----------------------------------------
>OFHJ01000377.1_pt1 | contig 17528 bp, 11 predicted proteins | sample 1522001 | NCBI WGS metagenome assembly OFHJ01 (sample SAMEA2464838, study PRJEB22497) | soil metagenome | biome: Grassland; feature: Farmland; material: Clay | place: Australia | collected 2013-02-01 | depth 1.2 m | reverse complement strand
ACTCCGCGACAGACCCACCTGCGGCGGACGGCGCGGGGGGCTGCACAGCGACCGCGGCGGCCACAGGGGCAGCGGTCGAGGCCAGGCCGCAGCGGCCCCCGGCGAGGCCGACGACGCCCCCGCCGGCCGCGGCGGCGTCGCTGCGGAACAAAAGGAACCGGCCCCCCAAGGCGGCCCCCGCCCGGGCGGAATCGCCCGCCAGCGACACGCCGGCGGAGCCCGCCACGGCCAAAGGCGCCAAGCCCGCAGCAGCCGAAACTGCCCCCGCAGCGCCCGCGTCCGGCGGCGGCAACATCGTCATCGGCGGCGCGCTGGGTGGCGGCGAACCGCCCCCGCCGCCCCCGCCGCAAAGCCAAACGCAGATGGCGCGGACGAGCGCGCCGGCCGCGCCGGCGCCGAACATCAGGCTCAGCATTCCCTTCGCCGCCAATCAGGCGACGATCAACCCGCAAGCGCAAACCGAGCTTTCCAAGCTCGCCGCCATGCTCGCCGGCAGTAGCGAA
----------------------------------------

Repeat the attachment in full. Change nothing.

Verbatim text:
>OFHJ01000377.1_pt1 | contig 17528 bp, 11 predicted proteins | sample 1522001 | NCBI WGS metagenome assembly OFHJ01 (sample SAMEA2464838, study PRJEB22497) | soil metagenome | biome: Grassland; feature: Farmland; material: Clay | place: Australia | collected 2013-02-01 | depth 1.2 m | reverse complement strand
ACTCCGCGACAGACCCACCTGCGGCGGACGGCGCGGGGGGCTGCACAGCGACCGCGGCGGCCACAGGGGCAGCGGTCGAGGCCAGGCCGCAGCGGCCCCCGGCGAGGCCGACGACGCCCCCGCCGGCCGCGGCGGCGTCGCTGCGGAACAAAAGGAACCGGCCCCCCAAGGCGGCCCCCGCCCGGGCGGAATCGCCCGCCAGCGACACGCCGGCGGAGCCCGCCACGGCCAAAGGCGCCAAGCCCGCAGCAGCCGAAACTGCCCCCGCAGCGCCCGCGTCCGGCGGCGGCAACATCGTCATCGGCGGCGCGCTGGGTGGCGGCGAACCGCCCCCGCCGCCCCCGCCGCAAAGCCAAACGCAGATGGCGCGGACGAGCGCGCCGGCCGCGCCGGCGCCGAACATCAGGCTCAGCATTCCCTTCGCCGCCAATCAGGCGACGATCAACCCGCAAGCGCAAACCGAGCTTTCCAAGCTCGCCGCCATGCTCGCCGGCAGTAGCGAA